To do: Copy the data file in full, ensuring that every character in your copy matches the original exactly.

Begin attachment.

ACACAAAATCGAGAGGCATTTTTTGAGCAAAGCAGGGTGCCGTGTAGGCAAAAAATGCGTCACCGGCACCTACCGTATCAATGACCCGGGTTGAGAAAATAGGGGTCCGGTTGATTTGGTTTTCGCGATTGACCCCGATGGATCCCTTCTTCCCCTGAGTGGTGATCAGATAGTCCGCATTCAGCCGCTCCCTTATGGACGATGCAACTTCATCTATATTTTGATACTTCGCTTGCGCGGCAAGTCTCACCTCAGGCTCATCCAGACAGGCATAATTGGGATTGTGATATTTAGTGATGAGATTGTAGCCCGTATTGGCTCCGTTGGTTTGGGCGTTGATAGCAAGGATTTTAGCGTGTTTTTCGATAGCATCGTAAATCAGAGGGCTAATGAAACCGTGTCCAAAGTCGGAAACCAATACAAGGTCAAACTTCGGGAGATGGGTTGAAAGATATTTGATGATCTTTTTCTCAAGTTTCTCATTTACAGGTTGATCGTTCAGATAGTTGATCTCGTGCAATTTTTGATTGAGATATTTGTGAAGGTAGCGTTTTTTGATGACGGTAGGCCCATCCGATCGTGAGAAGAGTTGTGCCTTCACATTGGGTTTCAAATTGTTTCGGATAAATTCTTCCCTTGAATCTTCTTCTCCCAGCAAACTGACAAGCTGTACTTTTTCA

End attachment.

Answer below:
ACACAAAATCGAGAGGCATTTTTTGAGCAAAGCAGGGTGCCGTGTAGGCAAAAAATGCGTCACCGGCACCTACCGTATCAATGACCCGGGTTGAGAAAATAGGGGTCCGGTTGATTTGGTTTTCGCGATTGACCCCGATGGATCCCTTCTTCCCCTGAGTGGTGATCAGATAGTCCGCATTCAGCCGCTCCCTTATGGACGATGCAACTTCATCTATATTTTGATACTTCGCTTGCGCGGCAAGTCTCACCTCAGGCTCATCCAGACAGGCATAATTGGGATTGTGATATTTAGTGATGAGATTGTAGCCCGTATTGGCTCCGTTGGTTTGGGCGTTGATAGCAAGGATTTTAGCGTGTTTTTCGATAGCATCGTAAATCAGAGGGCTAATGAAACCGTGTCCAAAGTCGGAAACCAATACAAGGTCAAACTTCGGGAGATGGGTTGAAAGATATTTGATGATCTTTTTCTCAAGTTTCTCATTTACAGGTTGATCGTTCAGATAGTTGATCTCGTGCAATTTTTGATTGAGATATTTGTGAAGGTAGCGTTTTTTGATGACGGTAGGCCCATCCGATCGTGAGAAGAGTTGTGCCTTCACATTGGGTTTCAAATTGTTTCGGATAAATTCTTCCCTTGAATCTTCTTCTCCCAGCAAACTGACAAGCTGTACTTTTTCA